Shelters in downtown Los Angeles are all booked up, volunteer-wise, for this Thanksgiving season, thanks to celebrities and other eager do-gooders who want to donate their time during the holiday season. It's the one weekend when anyone who’s anyone wants to give back. According to The Los Angeles Times, volunteering on "Skid Row" has become such a coveted practice, especially for celebrities, that the shelters are actually forced to turn people away.

Thanksgiving is skid row's Oscars or Super Bowl — a production that lasts almost a week, drawing a soap opera cast, celebrity chefs and the less famous as well. Three downtown shelters — the Midnight, Los Angeles and Union Rescue missions — stagger meal times so that guests can eat for free on several days during the holiday week. Families and the working poor join skid row's homeless to drive the total of all the guest lists to more than 10,000. Almost every volunteer wants to actually dish out the food. "It's sexier," said Georgia Berkovich, the Midnight Mission's community relations manager.

To secure a volunteer spot you need to sign up months ahead of the holiday, because demand is so intense.  If you’re a producer for The Bold and the Beautiful, volunteering at a shelter could lead to a several-episode character arc, in which bold and beautiful cancer-patient "Stephanie Forrester" rediscovers the meaning of life through the tales of of the down-on-their-luck. If you’re Dick Van Dyke, you’ll showcase a rap version of "Supercalifragilisticexpialidocious” during brunch on Thursday. Those are both true stories of Hollywood magic that you can find in an L.A. mission on Thanksgiving weekend.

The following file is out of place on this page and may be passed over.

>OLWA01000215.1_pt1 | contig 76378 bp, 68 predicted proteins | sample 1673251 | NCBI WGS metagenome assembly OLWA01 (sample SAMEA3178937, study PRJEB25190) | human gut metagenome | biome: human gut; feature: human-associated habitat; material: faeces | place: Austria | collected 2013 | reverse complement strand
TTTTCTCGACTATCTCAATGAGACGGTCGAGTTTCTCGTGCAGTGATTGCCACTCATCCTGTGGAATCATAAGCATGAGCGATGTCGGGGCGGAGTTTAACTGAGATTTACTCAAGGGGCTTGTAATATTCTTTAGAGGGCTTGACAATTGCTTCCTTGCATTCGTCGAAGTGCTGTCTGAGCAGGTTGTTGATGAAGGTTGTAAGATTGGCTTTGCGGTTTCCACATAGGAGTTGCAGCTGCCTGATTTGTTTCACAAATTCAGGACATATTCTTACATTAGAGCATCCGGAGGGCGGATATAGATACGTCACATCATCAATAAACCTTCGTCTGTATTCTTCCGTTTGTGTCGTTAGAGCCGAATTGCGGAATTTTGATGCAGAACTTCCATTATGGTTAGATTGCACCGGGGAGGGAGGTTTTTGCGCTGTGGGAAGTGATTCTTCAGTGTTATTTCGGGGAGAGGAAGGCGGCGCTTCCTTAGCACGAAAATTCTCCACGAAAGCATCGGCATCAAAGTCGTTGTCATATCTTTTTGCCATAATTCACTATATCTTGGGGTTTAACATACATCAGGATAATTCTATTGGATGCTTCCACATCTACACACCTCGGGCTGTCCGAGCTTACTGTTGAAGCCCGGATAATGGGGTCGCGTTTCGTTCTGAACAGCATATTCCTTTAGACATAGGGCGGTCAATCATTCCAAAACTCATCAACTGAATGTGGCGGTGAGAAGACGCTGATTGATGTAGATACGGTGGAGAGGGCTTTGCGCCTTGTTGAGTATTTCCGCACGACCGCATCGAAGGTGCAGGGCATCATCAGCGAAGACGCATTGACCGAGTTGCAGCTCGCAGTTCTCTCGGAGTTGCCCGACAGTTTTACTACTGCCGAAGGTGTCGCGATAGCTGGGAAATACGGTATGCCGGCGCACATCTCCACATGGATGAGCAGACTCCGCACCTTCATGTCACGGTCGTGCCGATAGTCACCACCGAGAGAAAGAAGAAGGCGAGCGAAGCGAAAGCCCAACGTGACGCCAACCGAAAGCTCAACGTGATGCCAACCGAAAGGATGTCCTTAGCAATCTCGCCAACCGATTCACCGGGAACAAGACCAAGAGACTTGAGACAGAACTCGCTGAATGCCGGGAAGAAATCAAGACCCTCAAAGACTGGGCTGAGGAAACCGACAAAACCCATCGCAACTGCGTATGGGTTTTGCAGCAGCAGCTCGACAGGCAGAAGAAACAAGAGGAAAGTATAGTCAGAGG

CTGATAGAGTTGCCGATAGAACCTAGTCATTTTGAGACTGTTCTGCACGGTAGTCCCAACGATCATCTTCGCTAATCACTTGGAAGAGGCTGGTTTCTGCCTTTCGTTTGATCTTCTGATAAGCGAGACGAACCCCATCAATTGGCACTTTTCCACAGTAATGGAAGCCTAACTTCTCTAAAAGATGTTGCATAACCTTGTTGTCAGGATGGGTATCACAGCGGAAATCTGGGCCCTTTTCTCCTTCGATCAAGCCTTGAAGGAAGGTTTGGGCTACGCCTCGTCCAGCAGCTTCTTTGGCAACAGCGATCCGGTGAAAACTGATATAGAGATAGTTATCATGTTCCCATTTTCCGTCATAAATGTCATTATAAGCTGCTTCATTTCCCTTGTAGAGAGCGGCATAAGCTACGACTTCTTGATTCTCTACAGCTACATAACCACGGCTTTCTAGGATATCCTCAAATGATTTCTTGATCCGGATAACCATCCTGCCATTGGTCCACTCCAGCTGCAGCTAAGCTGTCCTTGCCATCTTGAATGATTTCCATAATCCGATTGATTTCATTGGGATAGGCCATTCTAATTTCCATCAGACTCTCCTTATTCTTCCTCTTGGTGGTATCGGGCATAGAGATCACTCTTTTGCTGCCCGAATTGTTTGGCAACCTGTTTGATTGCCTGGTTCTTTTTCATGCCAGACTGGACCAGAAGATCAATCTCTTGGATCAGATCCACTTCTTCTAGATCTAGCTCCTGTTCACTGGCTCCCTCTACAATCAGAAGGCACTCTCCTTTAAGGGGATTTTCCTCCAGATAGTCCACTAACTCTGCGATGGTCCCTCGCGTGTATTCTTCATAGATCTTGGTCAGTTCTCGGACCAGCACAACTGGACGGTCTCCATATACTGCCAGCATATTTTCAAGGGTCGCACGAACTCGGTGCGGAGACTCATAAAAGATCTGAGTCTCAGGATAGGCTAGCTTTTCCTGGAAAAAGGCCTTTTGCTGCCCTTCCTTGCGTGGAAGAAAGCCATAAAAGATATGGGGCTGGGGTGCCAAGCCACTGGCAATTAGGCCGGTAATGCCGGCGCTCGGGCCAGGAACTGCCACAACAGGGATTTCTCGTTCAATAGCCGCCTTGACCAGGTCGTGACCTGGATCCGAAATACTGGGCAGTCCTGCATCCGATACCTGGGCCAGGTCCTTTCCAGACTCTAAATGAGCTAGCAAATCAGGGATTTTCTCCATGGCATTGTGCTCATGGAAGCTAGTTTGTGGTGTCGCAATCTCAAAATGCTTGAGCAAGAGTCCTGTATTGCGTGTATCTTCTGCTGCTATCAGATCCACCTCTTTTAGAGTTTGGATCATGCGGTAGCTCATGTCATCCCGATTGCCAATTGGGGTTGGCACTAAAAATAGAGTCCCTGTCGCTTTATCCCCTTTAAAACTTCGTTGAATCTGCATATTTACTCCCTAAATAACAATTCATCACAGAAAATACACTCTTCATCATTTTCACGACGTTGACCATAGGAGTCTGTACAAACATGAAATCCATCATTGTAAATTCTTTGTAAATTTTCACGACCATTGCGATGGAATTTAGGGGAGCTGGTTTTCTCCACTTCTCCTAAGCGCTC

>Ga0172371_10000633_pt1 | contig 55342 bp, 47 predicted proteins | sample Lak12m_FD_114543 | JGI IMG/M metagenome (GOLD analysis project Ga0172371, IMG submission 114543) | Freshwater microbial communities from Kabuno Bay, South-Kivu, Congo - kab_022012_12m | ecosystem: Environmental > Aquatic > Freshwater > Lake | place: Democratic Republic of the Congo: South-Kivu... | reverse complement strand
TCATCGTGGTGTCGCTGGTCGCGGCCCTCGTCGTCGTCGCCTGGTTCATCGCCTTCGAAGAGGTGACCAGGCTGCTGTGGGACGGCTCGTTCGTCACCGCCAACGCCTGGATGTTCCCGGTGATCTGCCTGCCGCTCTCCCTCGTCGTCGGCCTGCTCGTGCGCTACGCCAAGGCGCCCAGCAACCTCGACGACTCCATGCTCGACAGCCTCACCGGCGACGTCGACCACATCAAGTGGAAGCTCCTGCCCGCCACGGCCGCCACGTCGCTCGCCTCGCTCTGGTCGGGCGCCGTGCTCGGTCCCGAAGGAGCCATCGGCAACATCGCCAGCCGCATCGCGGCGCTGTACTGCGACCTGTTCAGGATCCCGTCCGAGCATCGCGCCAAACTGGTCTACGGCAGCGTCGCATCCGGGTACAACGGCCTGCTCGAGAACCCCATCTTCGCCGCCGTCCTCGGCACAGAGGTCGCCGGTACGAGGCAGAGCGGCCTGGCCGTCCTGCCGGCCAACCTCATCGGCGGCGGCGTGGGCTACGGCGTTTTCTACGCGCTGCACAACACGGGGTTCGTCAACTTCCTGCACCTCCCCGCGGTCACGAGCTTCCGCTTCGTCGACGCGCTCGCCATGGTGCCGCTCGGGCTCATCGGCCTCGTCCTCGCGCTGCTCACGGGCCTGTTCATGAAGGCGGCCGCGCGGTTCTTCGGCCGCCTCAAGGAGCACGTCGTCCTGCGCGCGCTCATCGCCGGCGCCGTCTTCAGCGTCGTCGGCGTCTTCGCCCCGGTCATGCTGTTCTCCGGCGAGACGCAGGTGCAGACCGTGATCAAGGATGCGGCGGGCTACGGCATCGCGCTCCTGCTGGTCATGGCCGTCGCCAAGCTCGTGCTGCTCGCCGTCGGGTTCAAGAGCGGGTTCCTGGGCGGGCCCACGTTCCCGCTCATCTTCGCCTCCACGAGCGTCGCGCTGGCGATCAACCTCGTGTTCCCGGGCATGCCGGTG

More than 57,000 people are now homeless in Los Angeles.

New York City also attracts an excess of volunteers during Thanksgiving. This year, the NYC Rescue Mission capped helpers at 200. Executive Director Craig Mayes explained that last year, “there were too many people just standing around.” Brooklyn-based shelter Masbia said that one year, the organization shelled out for extra vegetables — which are traditionally chopped by volunteers during the holiday rush and frozen for future use — in order to keep people busy.

So if you're in a major metro area and thinking about giving back tomorrow, maybe wait for less popular time, when there's actually a greater need. Shelters are especially hopeful for year-round volunteers in the next 12 months, as federal cuts to SNAP could mean more people leaning on soup kitchens for food.